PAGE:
On any other day Fagin answers to the name John Fraser, and for years he has been volunteering his time to recruit and organize the characters who roam the streets and lend much of the Victorian flavor to the annual Dickens of a Christmas festival in Franklin.  Fraser first adopted his alter ego some 25 years ago after playing Fagin in a Pull-Tight Players’ production of Oliver! and, as he put it, inviting himself to show up at Dickens in costume and roam the streets in character.

Now he rounds up many of the characters every year, although working through Fraser is by no means necessary. “If anyone wants to come in character, all they have to do is show up,” said Fraser.  “Think up a character you can be who could interact with people who come to the festival and put together a costume.  For example, come as an old chimney sweep and offer to clean the chimneys of people on the street.  They have to respond to you.  People come to Dickens to be engaged, and that’s the fun part.”  In addition to the volunteers who Fraser organizes, another 200 or more musicians, dancers and performers entertain and engage the public during the event.

Now a Top 20 event in the Southeast, Dickens is one of the Heritage Foundation’s signature events, capturing the essence of historic preservation by showcasing downtown Franklin’s charming Victorian facades.  But it would not be possible without Fraser and the dozens of Heritage Foundation members who joyfully volunteer their time to make our street festivals a success.  In addition to the street characters, more than 100 other Heritage Foundation members will man the Heritage Foundation’s festival headquarters tent during Dickens, check in arts and crafts vendors, assist with carriage rides on the square, brew and sell hot chocolate and spiced cider, sell roasted chestnuts, host the green room for street characters and volunteers, assemble and distribute candles and song sheets for the town sing, and serve as town criers.

“I do this because it’s fun,” said Fraser.  “Over the years this has grown into a huge festival, and it’s fun to not only interact with the public, but also to see the same people come back year after year as performers and musicians.  Now we have people come from all over the world.  I met a man from China who knew about Dickens of a Christmas in Franklin, Tennessee.  And I have to wonder:  How many Christmas cards have I appeared in that I didn’t know anything about?”

If you are interested in volunteering for Dickens of a Christmas or any other Heritage Foundation event, contact Kristy Williams at 615-591-8500, ext. 18, or at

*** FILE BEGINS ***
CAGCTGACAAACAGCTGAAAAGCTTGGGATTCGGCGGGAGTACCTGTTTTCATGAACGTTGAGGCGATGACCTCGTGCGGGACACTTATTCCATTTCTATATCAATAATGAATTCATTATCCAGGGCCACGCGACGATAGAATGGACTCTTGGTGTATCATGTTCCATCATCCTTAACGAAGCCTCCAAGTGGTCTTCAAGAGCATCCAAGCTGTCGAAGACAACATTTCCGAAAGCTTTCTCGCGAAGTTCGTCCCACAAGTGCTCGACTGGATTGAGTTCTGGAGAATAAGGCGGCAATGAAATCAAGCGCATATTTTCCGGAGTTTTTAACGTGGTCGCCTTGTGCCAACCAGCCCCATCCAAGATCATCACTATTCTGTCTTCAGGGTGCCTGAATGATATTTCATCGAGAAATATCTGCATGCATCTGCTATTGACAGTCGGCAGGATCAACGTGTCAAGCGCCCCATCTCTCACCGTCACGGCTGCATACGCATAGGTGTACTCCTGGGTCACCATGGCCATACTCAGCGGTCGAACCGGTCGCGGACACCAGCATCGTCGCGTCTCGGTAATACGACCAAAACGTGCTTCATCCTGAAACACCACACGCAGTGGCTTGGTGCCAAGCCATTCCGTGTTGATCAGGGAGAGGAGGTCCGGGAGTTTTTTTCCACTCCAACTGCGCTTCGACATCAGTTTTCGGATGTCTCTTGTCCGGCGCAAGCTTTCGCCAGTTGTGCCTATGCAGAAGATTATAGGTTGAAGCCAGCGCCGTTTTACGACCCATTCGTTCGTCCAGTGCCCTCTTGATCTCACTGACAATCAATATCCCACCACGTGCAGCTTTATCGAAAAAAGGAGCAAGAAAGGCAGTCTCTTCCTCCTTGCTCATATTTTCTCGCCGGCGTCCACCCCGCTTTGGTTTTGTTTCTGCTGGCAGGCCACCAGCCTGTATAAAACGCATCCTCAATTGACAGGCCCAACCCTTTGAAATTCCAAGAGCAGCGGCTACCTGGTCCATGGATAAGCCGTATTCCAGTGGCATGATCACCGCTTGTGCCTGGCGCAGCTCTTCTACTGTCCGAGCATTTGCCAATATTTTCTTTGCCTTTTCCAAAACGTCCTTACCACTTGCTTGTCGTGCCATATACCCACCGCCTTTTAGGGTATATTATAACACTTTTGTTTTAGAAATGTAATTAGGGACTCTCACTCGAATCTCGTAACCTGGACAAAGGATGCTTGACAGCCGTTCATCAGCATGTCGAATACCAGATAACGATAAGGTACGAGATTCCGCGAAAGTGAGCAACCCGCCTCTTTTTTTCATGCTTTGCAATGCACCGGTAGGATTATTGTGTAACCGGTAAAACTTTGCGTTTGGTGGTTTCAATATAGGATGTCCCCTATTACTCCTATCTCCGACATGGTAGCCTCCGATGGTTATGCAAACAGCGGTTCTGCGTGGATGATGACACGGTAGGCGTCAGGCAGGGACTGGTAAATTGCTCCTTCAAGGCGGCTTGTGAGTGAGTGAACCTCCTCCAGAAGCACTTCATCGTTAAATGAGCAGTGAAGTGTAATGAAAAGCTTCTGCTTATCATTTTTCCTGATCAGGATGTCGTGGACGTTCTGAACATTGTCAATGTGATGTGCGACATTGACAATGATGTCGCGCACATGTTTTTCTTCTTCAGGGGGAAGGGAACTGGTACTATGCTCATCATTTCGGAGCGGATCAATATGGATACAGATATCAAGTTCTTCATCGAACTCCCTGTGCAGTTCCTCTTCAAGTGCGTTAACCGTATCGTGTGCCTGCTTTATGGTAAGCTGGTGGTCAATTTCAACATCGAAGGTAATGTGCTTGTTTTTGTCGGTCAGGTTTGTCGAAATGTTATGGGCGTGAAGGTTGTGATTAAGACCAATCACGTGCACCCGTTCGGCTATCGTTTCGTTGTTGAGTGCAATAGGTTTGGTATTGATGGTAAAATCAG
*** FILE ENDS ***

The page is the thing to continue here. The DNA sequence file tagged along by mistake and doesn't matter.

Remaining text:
Journal Features Eight-Page Spread On Historic Williamson County Home

Breezeway Heritage Foundation members Skipper and Debbie Carlisle don’t just talk the historic preservation talk; they live it, too.  And their commitment to preservation has earned them a feature in A Primitive Place & Country Journal magazine.

The eight-page spread in the Winter 2013 issue of the magazine discusses both the history of their home, Breezeway, and Debbie’s collection of Southern primitive antiques.  Breezeway, built in 1830 and listed on the National Register of Historic Places, is Williamson County’s oldest double pen dogtrot home, and has been integrated into the Breezeway subdivision off of Clovercroft Road east of Wilson Pike.  The house had been used as a hunting cabin for years, but had been vacant for more than two decades when it and the land surrounding it was purchased by Bob Parks Realty for development. The Heritage Foundation worked with Bob Parks to paint the exterior of the house and secure it against vandalism while a preservation-minded buyer could be found.  Bob Parks secured historic overlay zoning for the house, while the Heritage Foundation worked with the city’s developer to ensure that the development plan left the historic home surrounded by 30 acres of open space to preserve its context.

After its purchase by the Carlisles in 2011 the house went through a dramatic renovation which included the installation of modern amenities and an addition. The couple’s preservation efforts have been rewarded with the Heritage Foundation’s 2012 Preservation Award and with a Certificate of Merit from the Tennessee Historical Commission.

Their hard work has not gone unnoticed by descendants of the home’s original owner, John Bonapart Herbert, who presented the Carlisles with a hand-stitched quilt made by Temperance Herbert and a portrait of John Green Herbert in his Confederate uniform.  Just the third family to own the home over the course of 183 years, the Carlisles are proving to be worthy stewards of an important piece of Williamson County history.

Subscribe to the magazine here.